With creative fittings and a few good habits, any space can be streamlined and sorted. The Remodelista experts reveal how

WHO says storage can't be stylish? And for a sense of calm and control, Julie Carlson and Margot Guralnick, the authors of Remodelista - a new book packed with ultra-slick organisational tricks to deploy all over the house - also suggest embracing some 'Daily Rituals', little habits that often take no more than a few minutes but can have life-changing effects.

For instance, studies suggest that people who make their bed every day are not only more rested than non-bed-makers, but happier, healthier and more successful. Opening your mail every day is another of their tips, to avoid that dreaded build-up of unsorted life admin that can weigh heavily on the mind (and clog up drawers!).

Along with handy storage tactics - such as 'Hang It', 'Cart It', 'Label It' and 'Tray It' - the book sets out to illustrate how, with clever lay-outs and fittings and adopting a few simple habits, being sorted and tidy can be aesthetically-pleasing and make a huge difference to our wellbeing, even when space is tight.

So whether you need to know how to make the best of a compact kitchen, or want to edit your wardrobe ready for the new season, here are five ways to make an art out of order and live better through organisation, with the help of our design-minded friends at Remodelista.com...

A Shaker-style entry

A storage-lined open foyer is a great, versatile option for busy households. Taking inspiration from the Shaker use of peg rails to hang all manner of things, all you need to assemble your own version is a sliver of hall off your front or back door.

Why it works: Pegs close to the entrance help ensure kids' bags land in the right spot (parents' bags on other end), designated coat pegs offer a place for each family member, a Shaker-style hanging shelf provides a home for small items, a chalkboard marks daily reminders, and an Ikea Tjusig Bench (fROM £35, Ikea.com) doubles as a shoe rack.

The ultimate compact kitchen

A small workspace can still make good use of open and closed storage: Cookware and dishware are concealed behind cabinet doors, and a clever storage rail keeps often-used tools close at hand but off the counter.

Why it works: Stacked dishware and decanted pantry goods maximise cabinet space, S hooks and metal clips hold kitchen scissors, coffee filters etc, trays anchor the counter, a small hanging basket holds utensils and a print adds an artful touch - a small detail that makes a big difference.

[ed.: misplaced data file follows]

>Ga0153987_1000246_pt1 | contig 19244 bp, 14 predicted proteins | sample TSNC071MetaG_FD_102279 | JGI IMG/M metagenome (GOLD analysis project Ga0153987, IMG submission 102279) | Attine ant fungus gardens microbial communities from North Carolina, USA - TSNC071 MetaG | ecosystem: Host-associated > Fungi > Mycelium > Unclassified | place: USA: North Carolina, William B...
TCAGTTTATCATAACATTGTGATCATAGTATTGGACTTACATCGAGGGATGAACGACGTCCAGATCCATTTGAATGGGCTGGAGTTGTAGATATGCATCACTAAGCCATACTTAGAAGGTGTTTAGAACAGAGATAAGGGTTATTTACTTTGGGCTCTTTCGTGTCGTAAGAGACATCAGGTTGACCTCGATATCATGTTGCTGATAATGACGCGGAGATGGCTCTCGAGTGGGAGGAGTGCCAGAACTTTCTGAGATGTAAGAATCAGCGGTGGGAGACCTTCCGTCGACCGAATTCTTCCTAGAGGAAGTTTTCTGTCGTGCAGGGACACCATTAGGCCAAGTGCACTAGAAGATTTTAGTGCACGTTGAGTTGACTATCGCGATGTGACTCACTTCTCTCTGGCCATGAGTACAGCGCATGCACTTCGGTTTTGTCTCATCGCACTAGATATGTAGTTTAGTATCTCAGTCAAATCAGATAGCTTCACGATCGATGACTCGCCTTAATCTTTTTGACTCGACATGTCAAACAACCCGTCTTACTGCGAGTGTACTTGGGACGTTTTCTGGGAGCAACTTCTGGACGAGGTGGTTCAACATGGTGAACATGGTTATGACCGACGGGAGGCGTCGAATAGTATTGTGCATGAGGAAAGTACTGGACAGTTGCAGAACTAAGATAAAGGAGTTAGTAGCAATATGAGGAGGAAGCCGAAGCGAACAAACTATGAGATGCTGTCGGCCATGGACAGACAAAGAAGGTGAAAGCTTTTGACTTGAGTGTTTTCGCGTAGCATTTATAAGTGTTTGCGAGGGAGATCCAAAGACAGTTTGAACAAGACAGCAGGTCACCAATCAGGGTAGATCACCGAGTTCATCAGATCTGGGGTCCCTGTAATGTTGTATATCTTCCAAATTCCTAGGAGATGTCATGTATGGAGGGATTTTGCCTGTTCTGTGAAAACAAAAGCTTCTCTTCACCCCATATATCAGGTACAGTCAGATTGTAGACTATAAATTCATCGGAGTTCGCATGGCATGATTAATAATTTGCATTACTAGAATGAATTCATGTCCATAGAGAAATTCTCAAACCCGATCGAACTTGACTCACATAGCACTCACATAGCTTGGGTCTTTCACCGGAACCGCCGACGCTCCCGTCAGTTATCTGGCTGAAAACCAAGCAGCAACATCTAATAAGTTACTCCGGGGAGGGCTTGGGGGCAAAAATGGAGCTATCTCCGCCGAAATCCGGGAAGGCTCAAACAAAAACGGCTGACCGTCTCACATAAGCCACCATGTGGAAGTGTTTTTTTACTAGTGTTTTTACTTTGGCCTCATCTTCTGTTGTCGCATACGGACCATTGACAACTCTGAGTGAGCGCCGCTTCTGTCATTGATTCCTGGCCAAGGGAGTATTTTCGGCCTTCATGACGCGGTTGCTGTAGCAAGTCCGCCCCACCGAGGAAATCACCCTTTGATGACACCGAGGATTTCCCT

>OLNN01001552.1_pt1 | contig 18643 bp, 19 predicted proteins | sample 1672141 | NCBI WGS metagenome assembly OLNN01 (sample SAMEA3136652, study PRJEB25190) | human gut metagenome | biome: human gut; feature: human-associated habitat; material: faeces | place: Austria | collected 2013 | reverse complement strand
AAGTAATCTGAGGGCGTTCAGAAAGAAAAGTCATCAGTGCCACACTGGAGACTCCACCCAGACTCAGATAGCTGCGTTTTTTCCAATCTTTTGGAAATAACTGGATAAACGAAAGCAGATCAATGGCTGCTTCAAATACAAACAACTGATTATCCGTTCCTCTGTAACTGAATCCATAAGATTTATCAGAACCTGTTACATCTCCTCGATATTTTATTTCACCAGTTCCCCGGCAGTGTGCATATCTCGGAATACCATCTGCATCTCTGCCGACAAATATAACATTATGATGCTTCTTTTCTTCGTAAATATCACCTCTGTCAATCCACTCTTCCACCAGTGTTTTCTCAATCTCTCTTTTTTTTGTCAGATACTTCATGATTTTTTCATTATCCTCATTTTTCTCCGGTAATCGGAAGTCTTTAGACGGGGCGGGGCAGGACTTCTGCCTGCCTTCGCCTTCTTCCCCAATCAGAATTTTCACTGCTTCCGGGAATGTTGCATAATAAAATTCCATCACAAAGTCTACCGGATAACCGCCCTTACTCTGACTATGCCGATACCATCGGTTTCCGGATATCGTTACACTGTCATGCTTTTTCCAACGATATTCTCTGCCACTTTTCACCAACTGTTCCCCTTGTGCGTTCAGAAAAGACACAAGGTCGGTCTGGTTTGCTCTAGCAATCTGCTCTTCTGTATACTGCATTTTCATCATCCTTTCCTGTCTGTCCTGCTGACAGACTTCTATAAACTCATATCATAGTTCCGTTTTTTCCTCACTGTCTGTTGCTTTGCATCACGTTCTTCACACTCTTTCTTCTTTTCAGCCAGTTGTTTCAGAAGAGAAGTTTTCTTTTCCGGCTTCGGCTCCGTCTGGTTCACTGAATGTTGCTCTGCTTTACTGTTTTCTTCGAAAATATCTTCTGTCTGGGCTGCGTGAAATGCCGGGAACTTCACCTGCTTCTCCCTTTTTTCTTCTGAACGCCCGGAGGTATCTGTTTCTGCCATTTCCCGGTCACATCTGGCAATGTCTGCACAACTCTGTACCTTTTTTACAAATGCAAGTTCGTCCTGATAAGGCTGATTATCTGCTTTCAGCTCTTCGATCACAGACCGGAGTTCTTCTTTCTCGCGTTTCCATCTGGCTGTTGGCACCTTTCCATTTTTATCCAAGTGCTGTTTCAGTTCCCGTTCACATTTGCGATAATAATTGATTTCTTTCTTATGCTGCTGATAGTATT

The instant cocktail party

Let's face it, you're more likely to throw an impromptu drinks or dinner party when your tabletop elements are kept at the ready in one place. A kitchen or dining area drawer is especially handy for this kit.

Pro tip: Store the items on trays so you can lift them out for quick delivery to the table - and then use trays for serving.

Preparedness kit: Bar tools comprising corkscrew, bottle opener, jigger and mixing spoon; candles, tapers and tea lights, matches, ice bucket, glasses, serving trays, ready-for-the-table flatware in leather pockets, cloth napkins rolled into napkin rings.

A well-ordered wardrobe

A fashionista's dream - fitted with floor-to-ceiling storage, this space holds a wardrobe's worth of clothing. Canvas bins, wire baskets, cardboard boxes and metal dividers - most from office and kitchen supply departments - make the shelf storage much more efficient.

Why it works: Jumble-preventing bins and baskets create discreet storage zones on open shelves, piles of jeans, sweaters and T-shirts limited to six per stack, metal-rimmed paper key tags serve as labels on bins and baskets and allow for easy sorting, glass fronted drawers are a bespoke detail worth copying (they protect shoes while enabling you to see what you've got), and an industrial kitchen stool provides a place to put on shoes, drape clothes and reach high shelves.

An elegant all-in-one laundry cupboard

This compact laundry has birch plywood shelves and drawers for all the essentials. There's also room for general cleaning supplies, electronics and a fold-up ironing board tucked into the side, which can be hidden behind closed doors.

Why it works: Laundry detergent is decanted and stored in a stainless steel dispenser, a galvanized metal bucket holds household cleaning supplies in a portable kit, laundry essentials are sorted by function in a combination of shelves and drawers, and the hard-to-reach top shelf is put to good use as a home for Wi-Fi equipment.

  • Tips extracted from Remodelista: The Organised Home by Julie Carlson and Margot Guralnick, photography by Matthew Williams (Artisan Books, £15.99)